How African universities can produce quality graduates
The delegates who attended the 9th African Economic Conference in Addis Ababa, Ethiopia this week (1-3 November) stressed that universities globally have a key objective of training students in various disciplines and mould them into professionals useful to society’s development.
However at the conference, I gathered that a number of the participants are concerned that African universities are not producing quality graduates who can compete effectively with their counterparts elsewhere in the world.
To address what they regard as an anomaly, they are calling for harmonising universities’ curricula and industry demands to avoid the mismatch in skills that continues to be experienced.
“The increased number of students joining our institutions of higher learning is a major problem, as universities do not have sufficient resources and facilities to meet the demands of such huge numbers.”
George Yobe Kanyama-Phiri, Lilongwe University of Agriculture and Natural Resources, Malawi
The conference, jointly organised by the African Development Bank, the Economic Commission for Africa and the United Nations Development Programme, urged African universities to form partnerships and conduct collaborative research in strategic fields such as agriculture, medicine and engineering.
Additionally, they called for training of students in analytical, research and communication skills early in their academic education and not only at the graduate level as most African universities do.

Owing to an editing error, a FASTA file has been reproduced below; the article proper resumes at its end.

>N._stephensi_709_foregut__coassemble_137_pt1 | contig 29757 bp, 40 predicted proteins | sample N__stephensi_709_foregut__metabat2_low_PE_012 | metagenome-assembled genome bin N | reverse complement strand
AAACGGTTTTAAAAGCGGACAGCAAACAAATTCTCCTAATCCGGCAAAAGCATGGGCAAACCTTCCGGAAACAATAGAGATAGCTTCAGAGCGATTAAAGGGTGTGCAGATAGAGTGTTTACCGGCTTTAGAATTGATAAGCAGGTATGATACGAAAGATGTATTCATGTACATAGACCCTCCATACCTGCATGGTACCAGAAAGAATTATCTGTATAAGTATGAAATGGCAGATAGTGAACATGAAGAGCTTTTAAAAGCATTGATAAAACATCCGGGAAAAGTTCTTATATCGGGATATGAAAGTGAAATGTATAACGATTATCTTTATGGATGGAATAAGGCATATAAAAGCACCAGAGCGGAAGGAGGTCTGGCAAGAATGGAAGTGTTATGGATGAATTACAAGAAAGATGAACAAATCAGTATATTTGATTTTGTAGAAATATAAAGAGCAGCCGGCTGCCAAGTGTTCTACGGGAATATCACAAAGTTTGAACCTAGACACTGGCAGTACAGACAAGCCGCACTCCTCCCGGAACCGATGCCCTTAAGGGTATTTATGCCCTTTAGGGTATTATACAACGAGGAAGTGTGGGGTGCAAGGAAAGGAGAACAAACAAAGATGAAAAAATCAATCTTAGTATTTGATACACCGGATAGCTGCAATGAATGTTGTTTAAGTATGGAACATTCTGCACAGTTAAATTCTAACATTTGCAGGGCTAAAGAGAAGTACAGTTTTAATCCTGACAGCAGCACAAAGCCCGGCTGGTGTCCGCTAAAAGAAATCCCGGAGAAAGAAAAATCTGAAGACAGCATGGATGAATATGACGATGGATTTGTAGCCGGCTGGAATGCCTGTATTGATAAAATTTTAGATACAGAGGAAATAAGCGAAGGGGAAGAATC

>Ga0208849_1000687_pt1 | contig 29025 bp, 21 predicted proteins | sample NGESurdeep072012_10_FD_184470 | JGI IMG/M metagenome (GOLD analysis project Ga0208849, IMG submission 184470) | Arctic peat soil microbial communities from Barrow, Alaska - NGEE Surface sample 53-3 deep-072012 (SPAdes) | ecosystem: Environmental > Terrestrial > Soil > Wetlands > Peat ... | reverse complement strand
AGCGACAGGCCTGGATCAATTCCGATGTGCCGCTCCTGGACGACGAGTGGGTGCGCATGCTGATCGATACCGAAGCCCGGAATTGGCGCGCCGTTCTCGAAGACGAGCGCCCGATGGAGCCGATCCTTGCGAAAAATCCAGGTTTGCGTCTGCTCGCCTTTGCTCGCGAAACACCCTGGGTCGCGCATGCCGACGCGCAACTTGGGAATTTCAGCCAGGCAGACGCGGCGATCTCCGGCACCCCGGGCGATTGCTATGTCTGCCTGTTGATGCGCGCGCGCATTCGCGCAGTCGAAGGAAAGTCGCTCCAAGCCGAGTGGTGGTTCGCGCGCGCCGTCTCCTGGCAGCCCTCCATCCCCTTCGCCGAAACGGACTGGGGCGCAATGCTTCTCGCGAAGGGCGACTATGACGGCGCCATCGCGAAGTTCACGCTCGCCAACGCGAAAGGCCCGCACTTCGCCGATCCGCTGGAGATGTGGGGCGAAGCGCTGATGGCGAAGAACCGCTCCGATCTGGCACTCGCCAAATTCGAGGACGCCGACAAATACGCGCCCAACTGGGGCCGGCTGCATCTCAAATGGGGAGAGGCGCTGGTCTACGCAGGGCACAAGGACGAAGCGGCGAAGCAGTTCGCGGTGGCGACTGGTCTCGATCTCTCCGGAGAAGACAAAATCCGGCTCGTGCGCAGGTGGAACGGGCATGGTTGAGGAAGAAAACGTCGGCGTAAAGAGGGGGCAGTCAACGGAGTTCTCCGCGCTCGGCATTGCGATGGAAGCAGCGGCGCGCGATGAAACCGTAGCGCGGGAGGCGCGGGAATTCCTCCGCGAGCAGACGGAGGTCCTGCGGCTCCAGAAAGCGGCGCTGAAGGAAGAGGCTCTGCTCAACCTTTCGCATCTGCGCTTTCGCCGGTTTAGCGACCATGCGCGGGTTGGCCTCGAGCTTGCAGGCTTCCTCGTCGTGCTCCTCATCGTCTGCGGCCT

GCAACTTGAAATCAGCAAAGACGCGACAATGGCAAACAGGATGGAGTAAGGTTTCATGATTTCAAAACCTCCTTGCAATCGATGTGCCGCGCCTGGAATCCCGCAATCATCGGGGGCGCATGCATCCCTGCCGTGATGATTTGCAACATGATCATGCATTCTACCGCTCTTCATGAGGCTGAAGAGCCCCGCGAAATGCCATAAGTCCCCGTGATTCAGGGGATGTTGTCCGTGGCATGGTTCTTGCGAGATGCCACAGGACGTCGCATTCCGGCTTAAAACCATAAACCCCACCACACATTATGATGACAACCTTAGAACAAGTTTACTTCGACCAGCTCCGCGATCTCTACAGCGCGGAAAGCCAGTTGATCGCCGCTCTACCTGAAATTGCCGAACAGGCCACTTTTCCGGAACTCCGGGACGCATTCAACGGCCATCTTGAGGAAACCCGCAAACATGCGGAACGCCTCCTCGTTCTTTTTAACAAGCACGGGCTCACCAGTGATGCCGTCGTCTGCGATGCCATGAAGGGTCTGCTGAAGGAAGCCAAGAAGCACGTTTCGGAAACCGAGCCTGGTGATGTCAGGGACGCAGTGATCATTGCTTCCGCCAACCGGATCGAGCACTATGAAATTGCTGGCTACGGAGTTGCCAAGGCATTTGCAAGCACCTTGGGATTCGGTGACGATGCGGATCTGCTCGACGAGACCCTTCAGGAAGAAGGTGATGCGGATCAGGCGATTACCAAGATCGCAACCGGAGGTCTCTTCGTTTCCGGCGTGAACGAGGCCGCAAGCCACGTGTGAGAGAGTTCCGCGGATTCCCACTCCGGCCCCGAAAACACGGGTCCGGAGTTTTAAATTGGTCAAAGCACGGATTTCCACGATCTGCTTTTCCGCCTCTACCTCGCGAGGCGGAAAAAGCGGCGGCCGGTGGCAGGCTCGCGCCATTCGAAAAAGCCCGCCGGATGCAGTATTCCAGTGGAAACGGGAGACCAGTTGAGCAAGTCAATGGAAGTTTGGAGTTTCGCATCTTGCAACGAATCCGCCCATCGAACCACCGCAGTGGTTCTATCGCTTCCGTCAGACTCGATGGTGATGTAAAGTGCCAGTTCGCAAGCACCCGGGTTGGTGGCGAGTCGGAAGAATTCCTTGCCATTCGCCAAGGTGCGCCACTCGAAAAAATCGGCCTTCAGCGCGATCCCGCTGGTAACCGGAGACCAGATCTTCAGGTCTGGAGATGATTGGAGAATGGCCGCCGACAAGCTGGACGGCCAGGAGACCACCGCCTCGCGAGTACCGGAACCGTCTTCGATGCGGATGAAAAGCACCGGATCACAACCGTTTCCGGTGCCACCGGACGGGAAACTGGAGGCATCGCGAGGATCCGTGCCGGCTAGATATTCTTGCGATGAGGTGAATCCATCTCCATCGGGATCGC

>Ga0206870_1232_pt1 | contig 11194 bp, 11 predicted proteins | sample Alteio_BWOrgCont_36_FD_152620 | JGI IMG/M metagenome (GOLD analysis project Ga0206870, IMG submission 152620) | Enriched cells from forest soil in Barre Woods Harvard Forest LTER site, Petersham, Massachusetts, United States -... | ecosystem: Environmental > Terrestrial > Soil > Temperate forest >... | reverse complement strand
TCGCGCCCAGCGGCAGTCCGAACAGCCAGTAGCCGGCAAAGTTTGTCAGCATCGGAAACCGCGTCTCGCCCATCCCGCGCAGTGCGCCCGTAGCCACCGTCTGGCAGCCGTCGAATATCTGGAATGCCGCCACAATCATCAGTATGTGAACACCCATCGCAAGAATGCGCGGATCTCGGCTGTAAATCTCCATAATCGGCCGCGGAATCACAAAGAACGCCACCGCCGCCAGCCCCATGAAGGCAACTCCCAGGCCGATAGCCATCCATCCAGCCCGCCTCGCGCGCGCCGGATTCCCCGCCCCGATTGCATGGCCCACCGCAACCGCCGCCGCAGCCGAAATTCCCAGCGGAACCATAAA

But some scholars do not subscribe to the view held by a cross-section of the participants at the African Economic Conference, as I found out during my interactions with the delegates.
George Yobe Kanyama-Phiri, the vice-chancellor of the Malawi-based Lilongwe University of Agriculture and Natural Resources (LUANAR), argues that African universities have been doing their best in conducting research and creating innovation for grooming graduates for the continent’s development.
“Despite many challenges, African universities are still committed to training graduates who can provide concrete solutions to Africa’s developmental challenges,” Kanyama-Phiri told me. “The increased number of students joining our institutions of higher learning is a major problem, as universities do not have sufficient resources and facilities to meet the demands of such huge numbers.”
To bridge the gap between universities and industry, Kanyama-Phiri is appealing for increased collaboration and exchange programmes between African and universities in the developed world to enhance the production of globally competitive graduates.
The LUANAR vice-chancellor pointed out that sustainable funding is still needed for African universities to realise their full potential and substantially contribute to the development of African countries.
“Western universities produce quality graduates because they have adequate facilities, human resources and [are] well funded,” Kanyama-Phiri elaborated.
From Kanyama-Phiri’s reasoning and my own assessment of proceedings at the conference, African universities could become leading centres of excellence and innovation hubs through increased funding, modern facilities and adequate human resources for capacity building.
This article has been produced by SciDev.Net's Sub-Saharan Africa desk.